Spring has been slow coming to Colorado and recent snowstorms have stunted and damaged some of the deciduous trees here on Daisy Hill, all of which has been slowing down my annual foray into digital infrared photography.
Any photograph is about lighting but infrared photography is about capturing images using invisible light, which is why comparisons to traditional photography can be difficult. If you want to create a dramatic image, few things beat a sunrise photographed in vibrant colors. The same scene photographed in infrared might be disappointing unless there’s some IR reflective subject matter. That’s because the “Wood Effect” (bright to white reproduction of the chlorophyll layer of deciduous plants) appears strongest at lower sun levels. This effect is named after infrared photography pioneer Robert W. Wood (1868-1955).
Here’s one of Farace’s laws about infrared photography: If the lighting looks great for traditonal subject matter it’s probably not going to work well for infrared photography. Don’t just take my word for it; you should experiment because you never know for sure what the results will be when working in infrared.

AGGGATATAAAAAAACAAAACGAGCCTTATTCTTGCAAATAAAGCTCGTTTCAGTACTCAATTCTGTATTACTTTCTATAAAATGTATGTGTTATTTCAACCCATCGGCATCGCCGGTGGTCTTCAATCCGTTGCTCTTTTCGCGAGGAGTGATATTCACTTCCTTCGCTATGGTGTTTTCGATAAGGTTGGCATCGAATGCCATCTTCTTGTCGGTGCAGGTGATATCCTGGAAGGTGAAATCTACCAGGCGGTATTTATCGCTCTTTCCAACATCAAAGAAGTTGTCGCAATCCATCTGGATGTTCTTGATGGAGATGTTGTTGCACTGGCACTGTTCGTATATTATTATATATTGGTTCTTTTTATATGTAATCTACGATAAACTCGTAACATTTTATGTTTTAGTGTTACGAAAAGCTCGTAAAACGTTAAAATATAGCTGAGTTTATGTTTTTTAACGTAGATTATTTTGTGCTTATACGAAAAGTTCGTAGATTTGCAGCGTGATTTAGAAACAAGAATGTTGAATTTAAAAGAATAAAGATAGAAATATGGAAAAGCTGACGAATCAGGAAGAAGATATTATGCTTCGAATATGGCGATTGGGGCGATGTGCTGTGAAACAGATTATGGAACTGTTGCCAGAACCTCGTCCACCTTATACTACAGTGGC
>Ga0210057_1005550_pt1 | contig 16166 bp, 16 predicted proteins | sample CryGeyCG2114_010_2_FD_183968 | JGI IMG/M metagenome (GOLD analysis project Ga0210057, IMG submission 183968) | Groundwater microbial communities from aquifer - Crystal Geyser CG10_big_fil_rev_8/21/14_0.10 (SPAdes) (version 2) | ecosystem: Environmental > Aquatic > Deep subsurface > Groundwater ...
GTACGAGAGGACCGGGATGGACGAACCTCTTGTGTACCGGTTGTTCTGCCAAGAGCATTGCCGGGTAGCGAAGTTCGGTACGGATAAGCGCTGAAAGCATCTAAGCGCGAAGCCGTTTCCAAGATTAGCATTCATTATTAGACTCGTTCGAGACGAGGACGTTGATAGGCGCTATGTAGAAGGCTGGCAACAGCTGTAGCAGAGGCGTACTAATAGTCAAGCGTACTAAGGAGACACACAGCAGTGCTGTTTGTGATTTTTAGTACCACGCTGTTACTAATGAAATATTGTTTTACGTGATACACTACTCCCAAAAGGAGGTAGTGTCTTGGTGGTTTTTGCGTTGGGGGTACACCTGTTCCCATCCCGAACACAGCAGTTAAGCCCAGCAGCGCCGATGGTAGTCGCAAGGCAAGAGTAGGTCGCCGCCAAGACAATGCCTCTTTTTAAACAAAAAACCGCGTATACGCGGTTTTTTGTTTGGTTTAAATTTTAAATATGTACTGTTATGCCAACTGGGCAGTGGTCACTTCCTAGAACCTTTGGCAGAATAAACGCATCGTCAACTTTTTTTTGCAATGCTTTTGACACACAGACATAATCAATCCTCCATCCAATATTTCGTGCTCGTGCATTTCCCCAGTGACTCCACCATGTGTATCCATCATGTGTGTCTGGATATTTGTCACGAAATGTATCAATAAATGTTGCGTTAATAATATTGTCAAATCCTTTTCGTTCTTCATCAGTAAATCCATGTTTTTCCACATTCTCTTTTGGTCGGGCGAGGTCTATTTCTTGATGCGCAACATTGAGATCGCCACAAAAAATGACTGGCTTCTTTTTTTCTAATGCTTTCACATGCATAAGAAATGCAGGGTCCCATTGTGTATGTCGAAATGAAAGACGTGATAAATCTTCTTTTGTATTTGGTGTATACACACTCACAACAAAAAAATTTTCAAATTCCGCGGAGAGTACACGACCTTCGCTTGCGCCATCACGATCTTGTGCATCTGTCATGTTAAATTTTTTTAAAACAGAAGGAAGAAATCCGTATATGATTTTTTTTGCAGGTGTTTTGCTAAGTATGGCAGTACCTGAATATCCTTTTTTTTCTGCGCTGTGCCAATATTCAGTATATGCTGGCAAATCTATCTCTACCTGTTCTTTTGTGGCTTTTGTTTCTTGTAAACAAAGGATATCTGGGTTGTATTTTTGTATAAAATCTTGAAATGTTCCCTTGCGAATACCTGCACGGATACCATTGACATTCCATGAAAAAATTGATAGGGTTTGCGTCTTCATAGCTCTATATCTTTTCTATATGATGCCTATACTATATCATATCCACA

There are no ‘official’ subjects for digital IR photography. Summer landscapes with leafy deciduous trees, lots of grass, and puffy clouds often produce a great infrared picture but evergreens, like the Ponderosa Pines here on Daisy Hill, don’t reflect as much infrared but depending on the invisible light will reflect some IR light.
A special offer for this blog’s readers: If you want to save money when converting your camera to infrared at LifePixel, use the coupon code “farace.”